Difference between revisions of "Investing from Brazil"
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Revision as of 15:48, 26 July 2020
This article or section is in the process of an expansion or major restructuring. You are welcome to assist in its construction by editing it as well.
Investing from Brasil provides information for investors domiciled in Brasil who wish to apply the Bogleheads® investment philosophy. There are a series of peculiarities you must be aware of. This article introduces some of them.
In particular, the choice from the investing options available are not entirely advantageous to the use of a Boglehead and a DIY approach. The costs of funds including ETFs and the range of funds available to Brasil tax domiciled residents are significant issues that should be carefully researched and understood before committing to any purchases. Please ask portfolio questions in the Bogleheads forum and contact a professional advisor before acting on them.
Considerations for investing from Brasil
Generally investing in an emerging market such as Brasil is somewhat different than investing in US, and here are some reasons:
Conservative investment culture
Despite lower yields in comparison to other investments, saving accounts remain the favorite option among Brazilians holding some money. According to a survey by the National Confederation of Store Managers (CNDL) and the Credit Protection Service (SPC Brazil), this is the case for 65% of people. In addition it is worth noting that only 20% of people actually manage to save. The survey went on to state that investments in private pension accounts totaled for 7% of mentions, while investment funds, bank deposit certificates and federal government bonds accounted for 5%, 4% and 4%, respectively.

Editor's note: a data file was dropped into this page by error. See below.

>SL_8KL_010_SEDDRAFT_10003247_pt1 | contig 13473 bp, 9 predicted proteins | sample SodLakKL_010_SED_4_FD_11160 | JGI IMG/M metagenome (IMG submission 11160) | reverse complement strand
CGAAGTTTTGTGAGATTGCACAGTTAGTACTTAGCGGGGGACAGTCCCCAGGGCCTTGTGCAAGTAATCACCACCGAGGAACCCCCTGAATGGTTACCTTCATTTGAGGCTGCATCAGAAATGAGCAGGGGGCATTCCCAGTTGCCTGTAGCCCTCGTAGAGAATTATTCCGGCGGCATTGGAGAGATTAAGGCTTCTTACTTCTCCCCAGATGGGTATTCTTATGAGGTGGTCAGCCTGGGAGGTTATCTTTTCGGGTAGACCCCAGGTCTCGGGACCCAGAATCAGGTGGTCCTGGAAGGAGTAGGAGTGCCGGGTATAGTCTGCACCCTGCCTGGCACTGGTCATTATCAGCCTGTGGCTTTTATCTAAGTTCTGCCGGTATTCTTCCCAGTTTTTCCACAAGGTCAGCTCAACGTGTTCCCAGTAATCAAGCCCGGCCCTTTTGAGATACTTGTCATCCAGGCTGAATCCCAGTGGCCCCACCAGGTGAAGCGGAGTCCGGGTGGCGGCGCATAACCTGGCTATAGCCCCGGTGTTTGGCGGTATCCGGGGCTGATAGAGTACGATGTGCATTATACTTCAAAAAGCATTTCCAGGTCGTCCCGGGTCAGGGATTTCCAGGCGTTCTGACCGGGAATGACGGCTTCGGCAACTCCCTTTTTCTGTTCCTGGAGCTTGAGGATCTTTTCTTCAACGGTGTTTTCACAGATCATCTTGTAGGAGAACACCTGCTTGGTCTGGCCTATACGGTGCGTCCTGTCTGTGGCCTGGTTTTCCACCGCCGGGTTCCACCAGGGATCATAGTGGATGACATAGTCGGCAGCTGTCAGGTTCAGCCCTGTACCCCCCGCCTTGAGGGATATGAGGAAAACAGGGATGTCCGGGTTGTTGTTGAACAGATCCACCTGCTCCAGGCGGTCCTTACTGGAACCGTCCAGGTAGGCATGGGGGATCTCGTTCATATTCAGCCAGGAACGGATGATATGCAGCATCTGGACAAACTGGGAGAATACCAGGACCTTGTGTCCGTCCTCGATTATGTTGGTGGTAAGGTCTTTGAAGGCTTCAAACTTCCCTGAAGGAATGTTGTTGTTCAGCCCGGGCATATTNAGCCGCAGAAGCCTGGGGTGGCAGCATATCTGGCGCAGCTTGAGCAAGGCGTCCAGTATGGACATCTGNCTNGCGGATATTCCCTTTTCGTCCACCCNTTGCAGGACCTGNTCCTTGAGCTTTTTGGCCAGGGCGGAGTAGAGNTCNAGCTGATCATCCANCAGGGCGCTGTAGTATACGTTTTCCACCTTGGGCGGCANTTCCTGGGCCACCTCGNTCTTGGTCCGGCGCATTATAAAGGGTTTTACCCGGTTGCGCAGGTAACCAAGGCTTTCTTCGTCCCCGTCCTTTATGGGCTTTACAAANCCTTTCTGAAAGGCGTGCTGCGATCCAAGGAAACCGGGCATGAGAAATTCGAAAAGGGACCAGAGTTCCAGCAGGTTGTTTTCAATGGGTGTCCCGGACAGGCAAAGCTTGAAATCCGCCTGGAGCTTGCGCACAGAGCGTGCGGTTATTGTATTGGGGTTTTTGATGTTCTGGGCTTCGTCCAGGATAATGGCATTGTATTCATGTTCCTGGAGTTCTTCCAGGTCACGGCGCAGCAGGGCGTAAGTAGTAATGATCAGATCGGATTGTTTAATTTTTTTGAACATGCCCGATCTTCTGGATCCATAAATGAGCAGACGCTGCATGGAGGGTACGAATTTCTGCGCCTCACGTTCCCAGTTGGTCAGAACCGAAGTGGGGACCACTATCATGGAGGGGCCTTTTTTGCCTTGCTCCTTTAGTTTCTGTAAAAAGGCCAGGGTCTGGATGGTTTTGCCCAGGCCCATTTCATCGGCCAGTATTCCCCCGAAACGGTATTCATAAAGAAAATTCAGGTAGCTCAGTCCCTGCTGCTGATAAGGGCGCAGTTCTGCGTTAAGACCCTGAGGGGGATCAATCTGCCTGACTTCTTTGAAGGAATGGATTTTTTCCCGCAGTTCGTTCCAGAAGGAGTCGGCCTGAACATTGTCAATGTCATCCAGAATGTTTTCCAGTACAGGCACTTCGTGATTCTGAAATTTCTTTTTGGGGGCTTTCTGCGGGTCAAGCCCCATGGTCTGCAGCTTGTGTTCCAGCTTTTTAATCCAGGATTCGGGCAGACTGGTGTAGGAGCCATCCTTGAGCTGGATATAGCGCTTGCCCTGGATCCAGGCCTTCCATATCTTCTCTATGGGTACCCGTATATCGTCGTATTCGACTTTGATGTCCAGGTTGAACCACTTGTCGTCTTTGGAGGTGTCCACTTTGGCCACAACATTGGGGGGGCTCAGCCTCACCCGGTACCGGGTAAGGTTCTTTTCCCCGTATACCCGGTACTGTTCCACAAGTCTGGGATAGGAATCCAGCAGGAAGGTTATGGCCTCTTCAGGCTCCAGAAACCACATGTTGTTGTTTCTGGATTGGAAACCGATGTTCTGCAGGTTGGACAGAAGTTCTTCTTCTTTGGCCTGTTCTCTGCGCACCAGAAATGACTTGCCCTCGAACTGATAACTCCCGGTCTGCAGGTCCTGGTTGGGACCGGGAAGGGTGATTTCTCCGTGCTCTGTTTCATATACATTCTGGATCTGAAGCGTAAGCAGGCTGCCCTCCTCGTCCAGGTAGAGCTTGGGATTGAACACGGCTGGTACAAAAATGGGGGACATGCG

The second most common form of saving among Brazilians is to leave money at home, reported by 25% of respondents
Brazilians’ high usage of savings accounts and the high share of assets under management (AUM) invested in fixed income products places it on the conservative end of the investment spectrum, especially when compared to other emerging markets.
A normal inflation rate here is 4.5%. Last year (2019) the inflaiton rate was 6%, while an alternative index had a 10%+ rate.
Bond funds are taxed from 22.5% to 15%, depending how long you keep them.
Stock funds are taxed at 15%.
There is no dividend distribution, everything is always reinvested. Stock dividends pay no tax.
If you own stocks and sell less than R$20,000 per month you pay NO tax on the appreciation.
Bond funds costs 0,7-3,5% per year.
Most stock funds costs 4% per year.
Single stock funds costs 1,5% per year. (The fund invests in only 1 stock and charges 1,5% per year). There are have some iShares ETFs with 0,69-0,79% cost. There is an index ETF called PIBB that costs 0,0059% per year, which is probably the cheapest fund in the world.
Investment options in Brasil
The more or less equivalent of cash is called "Poupança", a type of saving account that yield always ~0,5% per month. This return is obligatory by law. There is no tax on the returns.
In Brasil there is a product somewhat similar to Treasury Direct. In Brasil it is called "Tesouro Direto", and you can check the rates here: http://www.tesouro.fazenda.gov.br/tesou ... itulos.asp . The IPCA ones yielding ~5.8/6.5% are the exact equivalent of TIPS. They do have a cost of at least ~0,3% per year and are taxed 15%.
Our main index (Ibovespa - IBOV) contains only 69 stocks. 85% of our capitalization is made of only 75 stocks. The small cap index (with the bottom 15%) has only 55 stocks in it. We then have a few hundred micro cap stocks that trade VERY thinly, with less than 1 trade for MONTH and 10-15% spreads. Two "giga" stocks dominates 30% of the Ibov index - "Petrobras" and "Vale do Rio Doce".
REITS dividends pay NO tax. Current yield (based only on dividends, not total return) on many funds are currently ~8,5% even after a 30% runup last year.
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